All the lights in the Calgary went out when I was in the tiny basement bathroom. I was chuckling as I groped my way up the stairs, my hands touching damp sheets.
When the lights came back on we discovered we’d been joined by a strange young Transylvanian guy whose few remaining teeth were rotting and brown. He claimed to know the Whisky Robber, Attila Ambrus, who once robbed a bank not far from the Calgary.
If you don’t already know, the Whisky Robber was a professional Hungarian ice hockey player who carried out a series of “gentleman robberies” in the 1990s. His story was made into the excellent book, Ballad of the Whiskey Robber (2004) by Julian Rubinstein, which gives a rare insight into Budapest back then. Johnny Depp owns the movie rights.
As we left the Calgary, I noticed a faded photo of Elvis. Apparently, Viki adores him. It was fitting, then, that we strolled back to Margit híd via Elvis Presley Park, just up from the Danube.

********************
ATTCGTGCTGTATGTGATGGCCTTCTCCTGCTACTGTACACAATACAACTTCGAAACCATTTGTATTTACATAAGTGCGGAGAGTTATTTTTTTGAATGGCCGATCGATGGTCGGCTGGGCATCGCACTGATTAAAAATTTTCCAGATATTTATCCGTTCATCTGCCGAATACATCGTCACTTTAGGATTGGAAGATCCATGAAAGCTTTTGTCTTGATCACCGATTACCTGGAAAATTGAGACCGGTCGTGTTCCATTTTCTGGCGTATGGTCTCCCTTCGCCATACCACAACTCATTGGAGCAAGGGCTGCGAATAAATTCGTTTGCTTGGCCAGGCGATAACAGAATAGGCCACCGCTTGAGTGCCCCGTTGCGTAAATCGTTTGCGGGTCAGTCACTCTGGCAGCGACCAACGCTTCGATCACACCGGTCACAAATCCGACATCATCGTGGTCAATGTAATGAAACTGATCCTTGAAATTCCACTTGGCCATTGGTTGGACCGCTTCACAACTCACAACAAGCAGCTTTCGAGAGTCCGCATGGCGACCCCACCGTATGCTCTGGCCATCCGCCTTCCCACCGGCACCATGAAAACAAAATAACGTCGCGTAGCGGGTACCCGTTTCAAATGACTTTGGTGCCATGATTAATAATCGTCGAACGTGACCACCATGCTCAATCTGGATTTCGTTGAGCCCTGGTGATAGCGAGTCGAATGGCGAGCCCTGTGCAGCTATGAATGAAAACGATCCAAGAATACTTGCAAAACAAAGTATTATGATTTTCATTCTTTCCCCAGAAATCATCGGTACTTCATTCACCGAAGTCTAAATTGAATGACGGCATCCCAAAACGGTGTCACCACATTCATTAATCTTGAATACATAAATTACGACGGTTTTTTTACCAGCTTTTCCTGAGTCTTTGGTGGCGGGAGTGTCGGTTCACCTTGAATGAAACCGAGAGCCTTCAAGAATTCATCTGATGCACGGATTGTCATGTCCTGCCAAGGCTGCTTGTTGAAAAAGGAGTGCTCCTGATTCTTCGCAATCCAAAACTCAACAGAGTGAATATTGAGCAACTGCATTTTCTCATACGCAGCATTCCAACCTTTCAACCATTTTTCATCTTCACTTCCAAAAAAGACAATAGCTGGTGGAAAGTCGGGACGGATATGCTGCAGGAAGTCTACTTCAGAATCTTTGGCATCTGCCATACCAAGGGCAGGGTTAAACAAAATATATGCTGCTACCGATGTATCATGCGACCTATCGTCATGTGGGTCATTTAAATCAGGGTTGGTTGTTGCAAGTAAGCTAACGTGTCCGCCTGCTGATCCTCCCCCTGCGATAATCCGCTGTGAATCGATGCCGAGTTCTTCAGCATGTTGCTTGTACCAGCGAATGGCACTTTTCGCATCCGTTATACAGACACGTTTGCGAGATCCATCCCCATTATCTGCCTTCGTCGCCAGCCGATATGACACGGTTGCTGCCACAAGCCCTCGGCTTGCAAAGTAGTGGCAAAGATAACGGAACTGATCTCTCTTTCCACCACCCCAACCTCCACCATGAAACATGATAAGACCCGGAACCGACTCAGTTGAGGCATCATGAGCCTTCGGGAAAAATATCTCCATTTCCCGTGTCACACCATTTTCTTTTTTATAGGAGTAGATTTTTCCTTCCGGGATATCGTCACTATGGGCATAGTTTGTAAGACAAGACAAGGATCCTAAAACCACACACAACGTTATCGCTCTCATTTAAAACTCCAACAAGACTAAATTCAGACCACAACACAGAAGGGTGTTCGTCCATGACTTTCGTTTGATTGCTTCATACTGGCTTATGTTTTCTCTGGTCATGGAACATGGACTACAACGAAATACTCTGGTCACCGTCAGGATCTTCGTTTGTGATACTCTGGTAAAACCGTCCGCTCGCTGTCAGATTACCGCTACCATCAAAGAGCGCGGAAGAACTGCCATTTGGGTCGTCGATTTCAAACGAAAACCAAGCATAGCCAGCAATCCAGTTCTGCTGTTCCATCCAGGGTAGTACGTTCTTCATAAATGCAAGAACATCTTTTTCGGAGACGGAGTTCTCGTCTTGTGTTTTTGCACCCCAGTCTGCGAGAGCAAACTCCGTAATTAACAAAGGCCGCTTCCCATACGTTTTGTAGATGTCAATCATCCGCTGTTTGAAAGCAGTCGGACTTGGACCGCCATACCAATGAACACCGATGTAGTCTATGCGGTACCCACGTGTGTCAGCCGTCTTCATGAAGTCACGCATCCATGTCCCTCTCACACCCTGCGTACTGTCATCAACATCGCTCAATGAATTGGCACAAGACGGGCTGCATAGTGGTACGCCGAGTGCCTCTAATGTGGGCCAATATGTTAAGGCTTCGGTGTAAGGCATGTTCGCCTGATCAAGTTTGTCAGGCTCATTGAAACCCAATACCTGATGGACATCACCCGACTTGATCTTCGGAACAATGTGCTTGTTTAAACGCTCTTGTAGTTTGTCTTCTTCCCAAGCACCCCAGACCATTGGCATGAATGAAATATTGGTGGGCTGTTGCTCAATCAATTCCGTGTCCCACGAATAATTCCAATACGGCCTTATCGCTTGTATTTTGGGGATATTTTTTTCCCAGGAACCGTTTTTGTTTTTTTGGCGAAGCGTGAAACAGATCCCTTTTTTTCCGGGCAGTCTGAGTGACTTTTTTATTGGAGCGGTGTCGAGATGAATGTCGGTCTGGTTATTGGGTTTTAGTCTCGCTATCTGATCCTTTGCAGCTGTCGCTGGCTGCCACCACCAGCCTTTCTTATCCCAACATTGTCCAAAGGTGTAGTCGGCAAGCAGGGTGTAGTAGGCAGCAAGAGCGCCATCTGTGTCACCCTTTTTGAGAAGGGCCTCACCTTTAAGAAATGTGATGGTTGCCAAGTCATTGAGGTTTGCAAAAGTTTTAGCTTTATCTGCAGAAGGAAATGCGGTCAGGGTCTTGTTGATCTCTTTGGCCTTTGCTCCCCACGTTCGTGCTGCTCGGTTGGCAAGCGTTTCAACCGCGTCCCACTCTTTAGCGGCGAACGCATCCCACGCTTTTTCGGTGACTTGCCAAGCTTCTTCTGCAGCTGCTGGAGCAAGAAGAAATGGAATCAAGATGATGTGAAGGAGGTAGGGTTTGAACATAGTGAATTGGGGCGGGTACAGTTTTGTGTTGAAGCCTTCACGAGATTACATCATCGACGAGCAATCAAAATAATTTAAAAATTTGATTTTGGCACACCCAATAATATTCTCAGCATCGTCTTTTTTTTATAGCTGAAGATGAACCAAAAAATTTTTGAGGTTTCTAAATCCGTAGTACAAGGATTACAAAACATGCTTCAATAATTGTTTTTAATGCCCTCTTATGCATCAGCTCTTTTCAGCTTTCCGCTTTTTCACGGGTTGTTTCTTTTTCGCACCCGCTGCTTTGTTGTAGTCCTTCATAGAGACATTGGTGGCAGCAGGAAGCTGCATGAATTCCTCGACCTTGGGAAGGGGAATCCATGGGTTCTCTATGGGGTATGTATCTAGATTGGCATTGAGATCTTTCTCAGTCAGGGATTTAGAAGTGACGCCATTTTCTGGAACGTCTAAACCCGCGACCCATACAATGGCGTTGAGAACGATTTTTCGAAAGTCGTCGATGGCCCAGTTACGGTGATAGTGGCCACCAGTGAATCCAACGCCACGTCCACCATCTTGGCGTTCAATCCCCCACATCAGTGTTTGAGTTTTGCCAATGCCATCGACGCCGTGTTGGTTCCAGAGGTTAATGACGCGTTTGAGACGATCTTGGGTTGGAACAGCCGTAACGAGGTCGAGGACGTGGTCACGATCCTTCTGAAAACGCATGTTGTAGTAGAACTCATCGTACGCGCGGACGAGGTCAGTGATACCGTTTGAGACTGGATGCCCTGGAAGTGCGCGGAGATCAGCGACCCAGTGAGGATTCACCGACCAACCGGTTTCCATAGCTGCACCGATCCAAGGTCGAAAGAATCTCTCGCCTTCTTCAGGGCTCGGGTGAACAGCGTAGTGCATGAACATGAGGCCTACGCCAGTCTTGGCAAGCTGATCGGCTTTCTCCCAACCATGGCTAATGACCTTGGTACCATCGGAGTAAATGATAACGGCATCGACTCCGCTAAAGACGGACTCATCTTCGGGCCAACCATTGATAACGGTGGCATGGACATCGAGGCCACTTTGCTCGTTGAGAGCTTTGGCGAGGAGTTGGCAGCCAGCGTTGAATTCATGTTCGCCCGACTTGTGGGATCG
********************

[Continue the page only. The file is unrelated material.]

In 1957, Elvis performed the gospel song Peace in the Valley on the Ed Sullivan show as a tribute to the Hungarian people after the October 1956 revolution against the Soviets had been crushed. At Elvis’s request, Sullivan asked his TV audience to donate and help Hungary. This raised around CHF 25 million.
A day or so after we strolled from Polsonyi utca across the bridge to the other side I was told that this area is known as Angyalföld, which literally means Land of Angels. Elvis was certainly an unlikely angel for the people of Hungary.
Maybe it’s the time we spent in the Calgary, also known as the Fairy Bar. Perhaps it was the effects of the Barako coffee. Whatever the reason, as we strolled back over Margit híd as the sun was setting, we knew we’d had a most enchanted afternoon.